The American space shuttle program has officially been retired. While it was in operation, most of us focused only on the beginning and the end of various missions. After all, unless you’re an astronaut, the most exciting part of a journey into space is the incredible take off, and the suspense of the landing. Very rarely do we think about what happens after a space shuttle has safely returned to Earth.

Several, like the Space shuttle Endeavour, have been relegated to museums and science centers so that the public can get up close and personal with these marvels of modern technology. However, recent news that 400 mature trees had to be cut down in order to allow the Endeavour to navigate the Los Angeles streets on the way to its new home have left some wondering if it’s really worth the trouble.

space-shuttle-endeavor
Image via Lance Cheung Media

The average space shuttle (without the fuel tank) is over 120 feet from nose to tail, and weighs approximately 300,000 lbs. In order to ensure safe transport from the Los Angeles International Airport to the California Science Center 12 miles away, the city has decided to cut down any trees that might damage the shuttle. They say the long term benefits of having the Endeavour as a tourist attraction outweigh the costs of removing the trees.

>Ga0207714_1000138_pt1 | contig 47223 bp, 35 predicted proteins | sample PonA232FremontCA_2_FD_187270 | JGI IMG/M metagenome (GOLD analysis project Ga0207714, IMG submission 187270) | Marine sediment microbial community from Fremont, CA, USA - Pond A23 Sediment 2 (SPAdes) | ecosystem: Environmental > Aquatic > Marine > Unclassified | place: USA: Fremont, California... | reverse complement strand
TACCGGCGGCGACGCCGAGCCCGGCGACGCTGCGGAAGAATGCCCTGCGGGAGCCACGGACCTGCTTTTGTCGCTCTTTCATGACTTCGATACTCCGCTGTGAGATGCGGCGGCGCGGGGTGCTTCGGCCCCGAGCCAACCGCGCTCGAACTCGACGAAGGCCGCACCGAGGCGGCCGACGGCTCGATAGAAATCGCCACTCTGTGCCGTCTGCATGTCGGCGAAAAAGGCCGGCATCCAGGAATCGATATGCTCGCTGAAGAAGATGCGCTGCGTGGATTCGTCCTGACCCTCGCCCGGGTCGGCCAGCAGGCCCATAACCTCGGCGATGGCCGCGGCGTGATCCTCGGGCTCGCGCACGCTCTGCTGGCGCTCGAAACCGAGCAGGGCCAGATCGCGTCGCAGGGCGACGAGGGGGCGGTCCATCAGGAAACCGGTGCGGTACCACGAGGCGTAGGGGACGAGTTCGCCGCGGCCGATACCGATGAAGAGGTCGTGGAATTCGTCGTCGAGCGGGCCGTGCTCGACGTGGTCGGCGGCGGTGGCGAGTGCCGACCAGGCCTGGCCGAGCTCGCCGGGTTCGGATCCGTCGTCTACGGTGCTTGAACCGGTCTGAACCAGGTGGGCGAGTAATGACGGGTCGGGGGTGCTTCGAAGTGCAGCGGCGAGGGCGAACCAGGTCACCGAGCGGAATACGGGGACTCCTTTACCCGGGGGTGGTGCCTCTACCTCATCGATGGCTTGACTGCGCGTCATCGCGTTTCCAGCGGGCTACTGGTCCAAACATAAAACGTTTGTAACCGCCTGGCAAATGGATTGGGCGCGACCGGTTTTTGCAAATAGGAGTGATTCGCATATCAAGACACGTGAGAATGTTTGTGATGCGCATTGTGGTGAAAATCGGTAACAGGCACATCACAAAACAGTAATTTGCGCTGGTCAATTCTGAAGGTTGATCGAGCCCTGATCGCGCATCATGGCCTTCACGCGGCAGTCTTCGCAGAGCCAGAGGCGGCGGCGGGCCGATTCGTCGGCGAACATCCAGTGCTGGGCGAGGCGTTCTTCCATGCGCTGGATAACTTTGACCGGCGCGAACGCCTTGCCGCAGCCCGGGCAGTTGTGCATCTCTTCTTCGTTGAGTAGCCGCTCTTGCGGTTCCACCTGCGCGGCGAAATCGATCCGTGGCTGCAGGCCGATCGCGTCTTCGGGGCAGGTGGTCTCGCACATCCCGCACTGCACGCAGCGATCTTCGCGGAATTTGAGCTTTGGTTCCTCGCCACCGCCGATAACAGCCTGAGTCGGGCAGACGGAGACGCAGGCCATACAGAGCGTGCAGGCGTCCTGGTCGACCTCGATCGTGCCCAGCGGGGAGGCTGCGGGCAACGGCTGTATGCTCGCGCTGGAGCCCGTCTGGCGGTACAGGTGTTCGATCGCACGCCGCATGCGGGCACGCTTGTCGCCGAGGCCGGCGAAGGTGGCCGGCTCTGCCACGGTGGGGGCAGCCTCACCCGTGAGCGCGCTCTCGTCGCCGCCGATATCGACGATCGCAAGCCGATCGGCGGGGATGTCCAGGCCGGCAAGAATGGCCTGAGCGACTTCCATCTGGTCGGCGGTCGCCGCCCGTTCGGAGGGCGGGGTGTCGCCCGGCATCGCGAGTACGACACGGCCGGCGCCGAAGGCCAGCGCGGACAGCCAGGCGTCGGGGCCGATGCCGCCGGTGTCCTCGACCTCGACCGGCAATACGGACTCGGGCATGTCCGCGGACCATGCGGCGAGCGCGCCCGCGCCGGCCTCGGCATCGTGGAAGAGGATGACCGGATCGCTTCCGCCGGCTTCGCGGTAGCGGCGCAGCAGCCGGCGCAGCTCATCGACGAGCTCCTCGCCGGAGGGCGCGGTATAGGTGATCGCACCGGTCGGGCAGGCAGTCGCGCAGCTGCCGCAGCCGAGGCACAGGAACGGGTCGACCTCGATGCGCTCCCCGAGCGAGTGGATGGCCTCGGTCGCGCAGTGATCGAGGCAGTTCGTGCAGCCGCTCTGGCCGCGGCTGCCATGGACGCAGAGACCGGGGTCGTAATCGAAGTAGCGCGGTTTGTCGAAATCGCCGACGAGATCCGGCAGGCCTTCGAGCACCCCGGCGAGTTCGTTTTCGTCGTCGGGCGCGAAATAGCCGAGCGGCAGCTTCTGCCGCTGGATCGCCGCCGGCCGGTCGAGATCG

While L.A. residents are excited to see the massive space craft lumbering through the streets right outside their doors, many are angered that so many trees will have to be sacrificed for such a brief journey. Although the California Science Center has agreed to replant twice as many trees as they will cut down, some people say the loss can never be recovered.

“They are cutting down these really big, majestic trees,” said Lark Galloway-Gilliam, a longtime Leimert Park resident and neighborhood council director told the L.A. Times. “It will be beyond my lifetime before they will be tall like this again.”



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